Toby Abiodun refers to it as the lit-est love poem he has ever heard from a Nigerian spoken word poet, I refer to Adunni as a serenade for ages. If not for one or two "eye escapist" shortcomings, I would have given it a hundred percent. Bankole Kolawole, known by many as Bankhall and revered for his constant attempt at not only playing with words occasionally but also making it a point of duty to create rhythms out of words. Of course, every listener or to-be listener of Adunni would testify to the rhythms embedded in the alignment of these vocals - you'd think this poet has got a lyre on his tongue!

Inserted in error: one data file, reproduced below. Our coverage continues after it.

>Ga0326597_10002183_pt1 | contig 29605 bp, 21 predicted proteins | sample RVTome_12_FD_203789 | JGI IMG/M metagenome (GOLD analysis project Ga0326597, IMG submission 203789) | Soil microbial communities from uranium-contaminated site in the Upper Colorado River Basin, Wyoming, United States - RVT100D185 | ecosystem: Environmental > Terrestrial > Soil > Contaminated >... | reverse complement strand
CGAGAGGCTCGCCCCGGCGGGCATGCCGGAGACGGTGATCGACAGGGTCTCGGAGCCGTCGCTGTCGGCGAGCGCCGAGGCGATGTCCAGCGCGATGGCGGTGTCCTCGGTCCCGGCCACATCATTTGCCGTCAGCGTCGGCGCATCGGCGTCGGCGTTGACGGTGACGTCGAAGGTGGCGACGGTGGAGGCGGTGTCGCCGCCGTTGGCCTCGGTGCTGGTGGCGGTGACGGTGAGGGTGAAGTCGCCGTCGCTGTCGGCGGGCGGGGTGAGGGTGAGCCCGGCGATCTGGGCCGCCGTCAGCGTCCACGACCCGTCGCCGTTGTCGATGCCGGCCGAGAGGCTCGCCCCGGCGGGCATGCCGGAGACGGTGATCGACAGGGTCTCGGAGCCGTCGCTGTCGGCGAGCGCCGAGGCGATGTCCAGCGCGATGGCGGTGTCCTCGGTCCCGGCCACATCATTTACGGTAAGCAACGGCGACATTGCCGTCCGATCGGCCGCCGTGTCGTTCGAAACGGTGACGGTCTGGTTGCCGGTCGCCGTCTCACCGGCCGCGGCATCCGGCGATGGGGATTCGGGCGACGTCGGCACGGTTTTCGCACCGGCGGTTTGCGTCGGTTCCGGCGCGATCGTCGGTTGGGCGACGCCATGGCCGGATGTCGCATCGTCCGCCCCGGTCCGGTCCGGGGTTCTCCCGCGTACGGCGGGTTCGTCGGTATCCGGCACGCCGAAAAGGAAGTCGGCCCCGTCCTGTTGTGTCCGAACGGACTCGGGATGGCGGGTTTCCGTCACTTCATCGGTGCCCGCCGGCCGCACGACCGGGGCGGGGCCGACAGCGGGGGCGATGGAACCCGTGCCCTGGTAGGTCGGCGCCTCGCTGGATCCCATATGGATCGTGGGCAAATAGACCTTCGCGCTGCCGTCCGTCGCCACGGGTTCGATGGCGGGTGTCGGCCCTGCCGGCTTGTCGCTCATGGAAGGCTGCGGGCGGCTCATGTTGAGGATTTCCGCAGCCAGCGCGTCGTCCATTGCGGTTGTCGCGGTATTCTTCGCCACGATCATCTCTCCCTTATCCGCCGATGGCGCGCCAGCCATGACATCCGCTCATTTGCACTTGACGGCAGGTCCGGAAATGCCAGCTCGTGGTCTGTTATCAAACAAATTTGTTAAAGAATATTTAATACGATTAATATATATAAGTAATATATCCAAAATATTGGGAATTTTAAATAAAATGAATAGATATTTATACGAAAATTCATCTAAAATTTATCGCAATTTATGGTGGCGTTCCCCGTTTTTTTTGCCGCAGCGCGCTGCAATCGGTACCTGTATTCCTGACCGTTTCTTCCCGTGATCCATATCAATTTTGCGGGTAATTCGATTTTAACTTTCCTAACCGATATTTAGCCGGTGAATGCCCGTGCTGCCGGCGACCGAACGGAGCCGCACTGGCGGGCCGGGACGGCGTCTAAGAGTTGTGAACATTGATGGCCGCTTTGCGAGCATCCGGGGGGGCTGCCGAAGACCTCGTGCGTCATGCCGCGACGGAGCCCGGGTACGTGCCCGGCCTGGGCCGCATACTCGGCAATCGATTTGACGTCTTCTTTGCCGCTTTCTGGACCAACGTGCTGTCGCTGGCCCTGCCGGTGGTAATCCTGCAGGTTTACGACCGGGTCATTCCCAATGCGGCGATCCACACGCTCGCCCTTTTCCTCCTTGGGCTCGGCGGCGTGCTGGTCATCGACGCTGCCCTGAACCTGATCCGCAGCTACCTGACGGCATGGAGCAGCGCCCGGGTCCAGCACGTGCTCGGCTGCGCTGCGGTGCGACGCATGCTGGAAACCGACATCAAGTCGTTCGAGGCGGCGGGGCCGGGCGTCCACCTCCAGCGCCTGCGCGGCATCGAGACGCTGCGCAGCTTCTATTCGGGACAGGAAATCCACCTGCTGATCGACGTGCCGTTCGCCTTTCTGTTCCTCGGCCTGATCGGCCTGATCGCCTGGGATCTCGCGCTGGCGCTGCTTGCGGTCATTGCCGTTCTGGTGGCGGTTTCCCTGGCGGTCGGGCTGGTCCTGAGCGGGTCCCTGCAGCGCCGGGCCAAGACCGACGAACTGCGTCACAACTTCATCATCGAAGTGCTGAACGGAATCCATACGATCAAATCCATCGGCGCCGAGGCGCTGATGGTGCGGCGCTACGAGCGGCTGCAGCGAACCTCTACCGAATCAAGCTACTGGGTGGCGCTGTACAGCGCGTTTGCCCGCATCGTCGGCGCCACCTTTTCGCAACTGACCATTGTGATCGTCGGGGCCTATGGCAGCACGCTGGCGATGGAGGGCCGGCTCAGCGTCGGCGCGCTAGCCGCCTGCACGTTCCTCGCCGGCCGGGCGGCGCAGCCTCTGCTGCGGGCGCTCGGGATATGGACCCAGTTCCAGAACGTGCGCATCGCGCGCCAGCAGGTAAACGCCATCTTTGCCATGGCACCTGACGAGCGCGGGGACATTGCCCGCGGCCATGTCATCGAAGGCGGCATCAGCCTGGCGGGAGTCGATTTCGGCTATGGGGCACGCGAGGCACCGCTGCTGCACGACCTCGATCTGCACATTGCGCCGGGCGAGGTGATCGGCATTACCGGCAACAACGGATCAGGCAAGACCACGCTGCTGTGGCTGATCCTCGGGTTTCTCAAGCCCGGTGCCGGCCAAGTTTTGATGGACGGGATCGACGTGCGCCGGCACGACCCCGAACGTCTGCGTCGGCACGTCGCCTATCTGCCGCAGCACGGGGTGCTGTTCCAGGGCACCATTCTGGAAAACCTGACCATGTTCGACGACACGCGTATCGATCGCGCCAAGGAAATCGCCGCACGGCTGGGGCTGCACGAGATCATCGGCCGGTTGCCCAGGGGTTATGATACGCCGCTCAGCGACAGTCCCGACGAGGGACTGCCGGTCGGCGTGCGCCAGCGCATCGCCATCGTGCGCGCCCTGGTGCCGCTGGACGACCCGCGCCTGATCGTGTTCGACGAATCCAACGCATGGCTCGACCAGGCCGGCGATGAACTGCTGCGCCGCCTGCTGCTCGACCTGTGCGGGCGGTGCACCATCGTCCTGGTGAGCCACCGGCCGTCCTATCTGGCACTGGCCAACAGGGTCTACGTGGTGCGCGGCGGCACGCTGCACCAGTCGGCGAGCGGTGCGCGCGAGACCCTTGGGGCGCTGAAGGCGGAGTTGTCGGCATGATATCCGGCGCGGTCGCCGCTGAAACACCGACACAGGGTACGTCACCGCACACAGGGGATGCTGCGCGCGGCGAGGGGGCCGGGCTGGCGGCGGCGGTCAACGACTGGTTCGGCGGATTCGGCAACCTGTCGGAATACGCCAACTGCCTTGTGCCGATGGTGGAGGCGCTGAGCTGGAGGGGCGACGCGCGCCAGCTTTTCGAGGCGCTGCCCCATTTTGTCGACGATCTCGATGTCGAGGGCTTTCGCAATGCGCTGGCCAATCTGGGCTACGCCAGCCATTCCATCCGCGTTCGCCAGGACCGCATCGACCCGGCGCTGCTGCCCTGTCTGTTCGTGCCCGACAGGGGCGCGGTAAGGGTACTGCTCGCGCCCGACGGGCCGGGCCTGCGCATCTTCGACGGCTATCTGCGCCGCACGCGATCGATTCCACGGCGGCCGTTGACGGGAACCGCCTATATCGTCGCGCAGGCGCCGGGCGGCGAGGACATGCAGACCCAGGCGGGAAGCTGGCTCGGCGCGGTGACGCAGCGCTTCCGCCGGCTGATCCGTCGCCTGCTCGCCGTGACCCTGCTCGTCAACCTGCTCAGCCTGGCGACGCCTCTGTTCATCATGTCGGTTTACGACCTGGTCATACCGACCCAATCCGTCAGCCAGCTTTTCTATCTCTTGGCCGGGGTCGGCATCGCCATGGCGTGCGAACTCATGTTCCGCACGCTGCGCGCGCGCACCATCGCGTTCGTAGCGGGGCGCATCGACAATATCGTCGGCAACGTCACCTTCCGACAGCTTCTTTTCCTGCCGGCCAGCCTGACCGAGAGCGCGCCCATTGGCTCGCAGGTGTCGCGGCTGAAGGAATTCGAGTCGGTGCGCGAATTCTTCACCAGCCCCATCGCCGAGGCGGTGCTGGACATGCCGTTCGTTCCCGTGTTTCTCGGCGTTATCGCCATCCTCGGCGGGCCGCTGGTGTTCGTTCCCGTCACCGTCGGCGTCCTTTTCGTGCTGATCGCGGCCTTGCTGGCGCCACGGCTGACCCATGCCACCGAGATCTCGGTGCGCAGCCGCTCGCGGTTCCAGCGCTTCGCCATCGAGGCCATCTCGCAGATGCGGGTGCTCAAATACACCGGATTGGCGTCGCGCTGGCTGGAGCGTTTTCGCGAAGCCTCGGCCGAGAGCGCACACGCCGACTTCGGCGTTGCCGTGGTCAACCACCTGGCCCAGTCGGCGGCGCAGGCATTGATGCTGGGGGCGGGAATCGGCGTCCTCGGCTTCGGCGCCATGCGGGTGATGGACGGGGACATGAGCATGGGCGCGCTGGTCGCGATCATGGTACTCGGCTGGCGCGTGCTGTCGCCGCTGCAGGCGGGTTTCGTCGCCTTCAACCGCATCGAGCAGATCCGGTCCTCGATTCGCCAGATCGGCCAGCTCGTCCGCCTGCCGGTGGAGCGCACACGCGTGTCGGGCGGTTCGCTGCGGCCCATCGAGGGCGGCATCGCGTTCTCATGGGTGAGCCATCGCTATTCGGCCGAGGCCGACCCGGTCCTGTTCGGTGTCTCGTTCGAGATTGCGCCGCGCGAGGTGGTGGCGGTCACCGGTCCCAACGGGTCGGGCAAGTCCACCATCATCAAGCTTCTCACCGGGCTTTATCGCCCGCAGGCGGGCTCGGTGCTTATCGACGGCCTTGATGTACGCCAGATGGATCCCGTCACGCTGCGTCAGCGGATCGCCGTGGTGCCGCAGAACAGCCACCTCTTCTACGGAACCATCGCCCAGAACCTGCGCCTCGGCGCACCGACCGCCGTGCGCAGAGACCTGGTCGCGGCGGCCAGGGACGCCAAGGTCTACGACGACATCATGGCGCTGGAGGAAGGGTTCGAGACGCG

Adunni is the imagery of a typical "Lepa Shandy", yet with that modestly tall height that makes even palm trees outgrow their tappers, Adunni is the picture of that ebony like, lustrous moon that radiates like the beaming "Alugbinrin" - the attraction of every onlookers, strangers and sons of the soil alike. Bankole Kolawole putting upon the garment of a word carver that he is, believes his sugar coated, milk doused, chocolate grated words backed up by his indigenous appeal would win the heart of the exquisite beauty. This is obvious in the opening folk song _"Oju re pepe"_ which I feel would have been way more tantalizing with the application of the guttural talking drum - that skinny voice of a thousand masquerade! Perchance, Bankhall reminds us of the long last fact that words have powers and most times, the ears of a woman can be the perfect tool in getting her heart drawn to one. Wonder why the essence of sycophants is much more overrated in the pre colonial and mid post colonial era, I am sure Bankole would definitely spend the rest of his days with the Alaafin of Oyo or better still, be on the other angle stealing the hearts of every spinster in the village square with stress (had it been he had existed in the far ages behind). Bankhall is that typical Yoruba demon!